Hispanic Community Getting More Help with Autism - NBC Right Now/KNDO/KNDU Tri-Cities, Yakima, WA |

Hispanic Community Getting More Help with Autism but More is Needed in Some Areas

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Autism is a growing concern across the country and here in our area. But according to a study by the Oregon Health and Science University kids in the Latino community are diagnosed 2 and a half years later than non-minority kids. Autism is a growing concern across the country and here in our area. But according to a study by the Oregon Health and Science University kids in the Latino community are diagnosed 2 and a half years later than non-minority kids.
NBCRightNow.com - Autism is a growing concern across the country and here in our area. But according to a study by the Oregon Health and Science University kids in the Latino community are diagnosed 2 and a half years later than non-minority kids. 

Bonnie Garza's journey since her almost three year old son was born has seen a lot of road blocks. 

"It's been really a long journey but I'm determined to do what's best for him and get him the right help to  make him achieve a goal in life," said Gaza.

Garza lives in Hermiston and is having a hard time finding resources and support.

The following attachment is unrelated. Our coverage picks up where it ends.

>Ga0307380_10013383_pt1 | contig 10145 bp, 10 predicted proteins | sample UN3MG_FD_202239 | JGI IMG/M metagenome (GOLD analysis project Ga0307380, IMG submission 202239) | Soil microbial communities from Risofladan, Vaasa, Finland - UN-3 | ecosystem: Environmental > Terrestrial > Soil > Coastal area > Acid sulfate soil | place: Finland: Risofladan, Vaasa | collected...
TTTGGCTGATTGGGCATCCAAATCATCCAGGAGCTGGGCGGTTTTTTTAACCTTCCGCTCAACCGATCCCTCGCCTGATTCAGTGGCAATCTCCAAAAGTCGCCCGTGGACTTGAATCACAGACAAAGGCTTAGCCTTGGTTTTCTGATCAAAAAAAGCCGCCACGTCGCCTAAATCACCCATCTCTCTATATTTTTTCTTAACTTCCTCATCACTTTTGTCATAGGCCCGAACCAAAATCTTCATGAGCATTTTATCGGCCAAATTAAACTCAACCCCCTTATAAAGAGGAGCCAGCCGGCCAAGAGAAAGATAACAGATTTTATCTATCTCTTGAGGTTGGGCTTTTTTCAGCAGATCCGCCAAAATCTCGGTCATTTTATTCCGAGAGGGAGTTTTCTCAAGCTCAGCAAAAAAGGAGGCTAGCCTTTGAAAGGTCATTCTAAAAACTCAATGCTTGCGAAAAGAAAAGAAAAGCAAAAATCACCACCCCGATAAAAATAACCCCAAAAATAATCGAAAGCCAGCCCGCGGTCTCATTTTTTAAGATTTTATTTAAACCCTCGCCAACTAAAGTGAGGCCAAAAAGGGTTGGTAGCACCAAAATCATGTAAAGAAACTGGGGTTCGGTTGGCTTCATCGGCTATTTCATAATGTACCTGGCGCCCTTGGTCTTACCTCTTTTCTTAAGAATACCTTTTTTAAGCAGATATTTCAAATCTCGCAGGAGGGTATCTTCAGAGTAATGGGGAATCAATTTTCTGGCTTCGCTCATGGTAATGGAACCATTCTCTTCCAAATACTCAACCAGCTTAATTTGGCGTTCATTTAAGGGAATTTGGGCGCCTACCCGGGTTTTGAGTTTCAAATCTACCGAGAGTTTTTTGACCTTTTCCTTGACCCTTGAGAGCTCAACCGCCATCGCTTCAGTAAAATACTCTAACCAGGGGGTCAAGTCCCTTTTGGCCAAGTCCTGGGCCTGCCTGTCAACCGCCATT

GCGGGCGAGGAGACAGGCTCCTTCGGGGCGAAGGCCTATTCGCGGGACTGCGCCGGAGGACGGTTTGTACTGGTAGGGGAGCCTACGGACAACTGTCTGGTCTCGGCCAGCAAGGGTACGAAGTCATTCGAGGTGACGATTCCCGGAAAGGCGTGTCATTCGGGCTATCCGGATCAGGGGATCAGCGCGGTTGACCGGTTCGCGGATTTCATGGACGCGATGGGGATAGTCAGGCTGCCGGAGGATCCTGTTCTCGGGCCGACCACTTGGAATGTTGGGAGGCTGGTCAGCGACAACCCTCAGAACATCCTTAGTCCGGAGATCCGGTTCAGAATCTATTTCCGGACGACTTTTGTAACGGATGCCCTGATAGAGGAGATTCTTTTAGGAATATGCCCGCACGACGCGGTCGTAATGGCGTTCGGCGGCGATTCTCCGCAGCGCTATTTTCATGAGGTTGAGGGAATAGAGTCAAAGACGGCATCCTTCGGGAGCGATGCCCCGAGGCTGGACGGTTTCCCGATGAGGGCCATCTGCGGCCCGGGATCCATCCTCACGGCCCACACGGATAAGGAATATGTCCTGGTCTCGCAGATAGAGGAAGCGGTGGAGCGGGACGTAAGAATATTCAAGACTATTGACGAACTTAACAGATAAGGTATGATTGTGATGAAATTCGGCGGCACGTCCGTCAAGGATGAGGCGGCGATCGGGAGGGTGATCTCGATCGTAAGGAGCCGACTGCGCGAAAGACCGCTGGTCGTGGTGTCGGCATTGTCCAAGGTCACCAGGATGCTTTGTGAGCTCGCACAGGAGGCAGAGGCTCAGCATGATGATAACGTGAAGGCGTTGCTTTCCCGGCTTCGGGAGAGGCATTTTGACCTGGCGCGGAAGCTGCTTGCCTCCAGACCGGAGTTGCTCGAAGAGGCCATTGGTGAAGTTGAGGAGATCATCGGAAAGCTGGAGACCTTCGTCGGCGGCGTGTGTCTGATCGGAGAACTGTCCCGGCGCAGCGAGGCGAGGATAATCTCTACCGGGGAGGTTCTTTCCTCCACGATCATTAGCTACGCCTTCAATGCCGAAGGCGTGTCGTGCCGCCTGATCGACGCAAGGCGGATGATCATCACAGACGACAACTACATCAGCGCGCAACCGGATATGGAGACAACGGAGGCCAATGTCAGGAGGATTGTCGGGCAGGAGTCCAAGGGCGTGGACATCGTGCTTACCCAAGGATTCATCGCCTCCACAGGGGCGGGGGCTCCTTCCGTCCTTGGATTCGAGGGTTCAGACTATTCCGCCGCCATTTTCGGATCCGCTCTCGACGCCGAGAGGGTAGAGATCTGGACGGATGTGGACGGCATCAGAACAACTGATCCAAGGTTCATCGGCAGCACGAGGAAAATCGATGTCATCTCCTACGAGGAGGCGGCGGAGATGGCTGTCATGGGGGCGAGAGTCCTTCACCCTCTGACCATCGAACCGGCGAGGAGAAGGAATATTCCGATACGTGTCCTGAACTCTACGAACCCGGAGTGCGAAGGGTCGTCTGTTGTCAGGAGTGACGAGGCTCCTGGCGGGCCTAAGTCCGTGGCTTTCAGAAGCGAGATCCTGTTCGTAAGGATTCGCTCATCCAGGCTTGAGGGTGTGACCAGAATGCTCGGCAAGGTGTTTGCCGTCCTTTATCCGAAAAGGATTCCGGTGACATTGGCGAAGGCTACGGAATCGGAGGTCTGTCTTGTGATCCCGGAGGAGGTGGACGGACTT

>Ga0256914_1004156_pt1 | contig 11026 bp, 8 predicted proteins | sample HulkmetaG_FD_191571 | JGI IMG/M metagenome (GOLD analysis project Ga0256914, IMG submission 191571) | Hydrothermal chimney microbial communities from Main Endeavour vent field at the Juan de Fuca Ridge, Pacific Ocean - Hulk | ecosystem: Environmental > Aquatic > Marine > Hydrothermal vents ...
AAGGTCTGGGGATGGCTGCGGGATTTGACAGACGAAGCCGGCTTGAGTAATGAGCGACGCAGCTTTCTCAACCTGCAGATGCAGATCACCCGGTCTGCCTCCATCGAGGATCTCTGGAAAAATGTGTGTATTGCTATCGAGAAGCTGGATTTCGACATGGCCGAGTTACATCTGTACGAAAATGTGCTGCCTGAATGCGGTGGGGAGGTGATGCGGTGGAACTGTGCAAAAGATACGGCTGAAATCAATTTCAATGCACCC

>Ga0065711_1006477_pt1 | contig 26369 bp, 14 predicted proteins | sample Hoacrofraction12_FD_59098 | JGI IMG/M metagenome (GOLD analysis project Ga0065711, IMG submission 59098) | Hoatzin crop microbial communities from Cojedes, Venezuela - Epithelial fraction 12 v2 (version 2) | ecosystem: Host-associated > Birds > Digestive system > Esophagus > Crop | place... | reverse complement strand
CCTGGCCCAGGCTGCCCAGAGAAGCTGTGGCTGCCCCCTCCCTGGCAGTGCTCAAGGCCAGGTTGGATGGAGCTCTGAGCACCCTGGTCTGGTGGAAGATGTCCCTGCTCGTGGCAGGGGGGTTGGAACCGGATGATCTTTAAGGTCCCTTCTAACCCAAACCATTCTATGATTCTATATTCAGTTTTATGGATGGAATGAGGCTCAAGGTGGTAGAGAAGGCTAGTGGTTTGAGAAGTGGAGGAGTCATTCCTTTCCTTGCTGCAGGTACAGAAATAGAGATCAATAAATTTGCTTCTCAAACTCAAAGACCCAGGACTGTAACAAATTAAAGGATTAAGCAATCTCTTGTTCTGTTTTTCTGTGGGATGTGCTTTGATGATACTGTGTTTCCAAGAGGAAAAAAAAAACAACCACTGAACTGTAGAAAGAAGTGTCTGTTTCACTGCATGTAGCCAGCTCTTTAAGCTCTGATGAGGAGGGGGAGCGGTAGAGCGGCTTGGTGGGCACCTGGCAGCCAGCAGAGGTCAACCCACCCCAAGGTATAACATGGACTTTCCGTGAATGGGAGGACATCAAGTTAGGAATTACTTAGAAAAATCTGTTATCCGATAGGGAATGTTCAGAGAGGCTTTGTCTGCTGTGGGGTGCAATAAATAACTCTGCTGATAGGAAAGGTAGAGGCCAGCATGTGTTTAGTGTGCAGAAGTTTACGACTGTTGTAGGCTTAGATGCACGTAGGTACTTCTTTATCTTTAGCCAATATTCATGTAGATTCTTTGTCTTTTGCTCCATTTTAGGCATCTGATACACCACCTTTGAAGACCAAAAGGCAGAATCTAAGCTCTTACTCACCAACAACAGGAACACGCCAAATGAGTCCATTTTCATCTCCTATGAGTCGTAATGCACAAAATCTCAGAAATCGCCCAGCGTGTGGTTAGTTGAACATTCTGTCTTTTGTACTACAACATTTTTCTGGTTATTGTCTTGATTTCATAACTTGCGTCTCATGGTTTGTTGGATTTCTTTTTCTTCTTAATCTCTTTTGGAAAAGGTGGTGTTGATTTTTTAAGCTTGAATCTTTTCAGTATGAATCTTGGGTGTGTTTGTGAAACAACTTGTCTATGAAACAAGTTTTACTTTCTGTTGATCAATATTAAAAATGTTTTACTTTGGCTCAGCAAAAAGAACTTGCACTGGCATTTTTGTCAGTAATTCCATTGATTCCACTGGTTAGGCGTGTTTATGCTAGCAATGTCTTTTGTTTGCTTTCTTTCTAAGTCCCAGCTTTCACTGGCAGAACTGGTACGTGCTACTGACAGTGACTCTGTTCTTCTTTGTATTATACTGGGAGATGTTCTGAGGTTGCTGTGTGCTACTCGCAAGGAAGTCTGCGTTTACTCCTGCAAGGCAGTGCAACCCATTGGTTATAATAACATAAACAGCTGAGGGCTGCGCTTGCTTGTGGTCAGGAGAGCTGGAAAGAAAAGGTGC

"I've had him in early education and developmental delay program and basically that's all there is in Hermiston," she added. 

Research in 2012 showed only one in 10 pediatricians offered recommended screenings for autism in Spanish, that is in California.

"Our culture is more closed, we're not open like different people so it's changed a lot," said Maria Ramos. 

Ramos also has a son with a developmental disability and found the Arc of Tri-Cities almost 20 years ago.
   
When Ramos first started holding meetings in Spanish there, she had about six families show up now she has more than 40. 
    
"It was really hard even finding a parent support group in Spanish it's really hard, actually they didn't have it here in the Tri-Cities," said Maria, another mother of two children with autism. 

While support is growing in the Tri-Cities, Garza's still working to gather support in the Umatilla area.

"It's frustrating because why can't they offer these programs? Is it because of funding? Is it because no one's opened up and spoken up about these situations?" concluded Garza.

Garza has started a Facebook page to rally support in the Umatilla area, and she's looking to start a group for kids and parents. 
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